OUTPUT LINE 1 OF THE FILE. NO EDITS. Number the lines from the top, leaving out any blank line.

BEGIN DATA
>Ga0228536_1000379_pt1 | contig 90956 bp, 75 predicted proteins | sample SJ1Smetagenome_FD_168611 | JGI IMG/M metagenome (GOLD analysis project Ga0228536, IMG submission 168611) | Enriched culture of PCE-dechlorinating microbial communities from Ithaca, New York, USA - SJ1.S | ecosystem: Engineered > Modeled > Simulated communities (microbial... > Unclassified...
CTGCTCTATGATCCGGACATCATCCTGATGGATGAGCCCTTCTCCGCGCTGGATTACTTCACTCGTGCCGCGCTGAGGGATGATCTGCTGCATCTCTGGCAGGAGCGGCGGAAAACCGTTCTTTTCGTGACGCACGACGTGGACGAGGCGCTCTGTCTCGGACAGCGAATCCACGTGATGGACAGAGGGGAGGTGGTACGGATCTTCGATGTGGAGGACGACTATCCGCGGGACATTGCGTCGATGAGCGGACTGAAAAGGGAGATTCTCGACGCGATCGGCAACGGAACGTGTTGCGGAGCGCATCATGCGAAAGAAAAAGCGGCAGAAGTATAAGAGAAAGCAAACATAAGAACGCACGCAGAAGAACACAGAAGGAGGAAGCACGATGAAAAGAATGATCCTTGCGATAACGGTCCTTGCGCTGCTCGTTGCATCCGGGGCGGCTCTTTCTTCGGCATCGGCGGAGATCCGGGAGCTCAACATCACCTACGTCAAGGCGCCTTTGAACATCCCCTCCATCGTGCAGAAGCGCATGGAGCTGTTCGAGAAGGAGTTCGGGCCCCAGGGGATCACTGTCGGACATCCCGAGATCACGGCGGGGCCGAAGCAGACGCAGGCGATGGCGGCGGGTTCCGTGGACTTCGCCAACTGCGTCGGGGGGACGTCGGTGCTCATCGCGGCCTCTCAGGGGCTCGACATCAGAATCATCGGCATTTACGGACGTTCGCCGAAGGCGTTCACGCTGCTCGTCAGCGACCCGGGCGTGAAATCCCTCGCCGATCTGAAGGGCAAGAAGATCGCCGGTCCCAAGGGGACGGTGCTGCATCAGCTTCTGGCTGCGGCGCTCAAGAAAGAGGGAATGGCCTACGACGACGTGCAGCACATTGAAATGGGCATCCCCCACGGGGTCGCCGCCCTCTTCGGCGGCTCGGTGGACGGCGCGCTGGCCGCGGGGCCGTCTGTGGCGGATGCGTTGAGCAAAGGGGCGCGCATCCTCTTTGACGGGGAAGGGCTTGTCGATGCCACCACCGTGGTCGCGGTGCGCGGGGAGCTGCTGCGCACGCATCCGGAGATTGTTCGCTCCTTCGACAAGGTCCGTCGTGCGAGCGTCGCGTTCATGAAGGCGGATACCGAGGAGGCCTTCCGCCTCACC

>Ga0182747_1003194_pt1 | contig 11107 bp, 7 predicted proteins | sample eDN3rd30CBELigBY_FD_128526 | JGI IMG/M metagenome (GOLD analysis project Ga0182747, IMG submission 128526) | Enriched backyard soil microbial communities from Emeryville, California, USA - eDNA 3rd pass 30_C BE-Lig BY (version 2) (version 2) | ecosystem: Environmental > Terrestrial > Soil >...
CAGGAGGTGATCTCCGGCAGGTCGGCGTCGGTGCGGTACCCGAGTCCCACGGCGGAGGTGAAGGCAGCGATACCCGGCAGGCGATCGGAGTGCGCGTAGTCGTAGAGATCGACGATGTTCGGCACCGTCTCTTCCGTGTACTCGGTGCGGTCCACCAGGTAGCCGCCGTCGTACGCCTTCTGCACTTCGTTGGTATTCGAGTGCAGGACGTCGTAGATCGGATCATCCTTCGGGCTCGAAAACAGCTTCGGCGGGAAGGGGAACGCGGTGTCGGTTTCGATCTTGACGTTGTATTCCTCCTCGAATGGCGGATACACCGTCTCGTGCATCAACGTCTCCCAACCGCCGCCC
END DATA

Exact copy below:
>Ga0228536_1000379_pt1 | contig 90956 bp, 75 predicted proteins | sample SJ1Smetagenome_FD_168611 | JGI IMG/M metagenome (GOLD analysis project Ga0228536, IMG submission 168611) | Enriched culture of PCE-dechlorinating microbial communities from Ithaca, New York, USA - SJ1.S | ecosystem: Engineered > Modeled > Simulated communities (microbial... > Unclassified...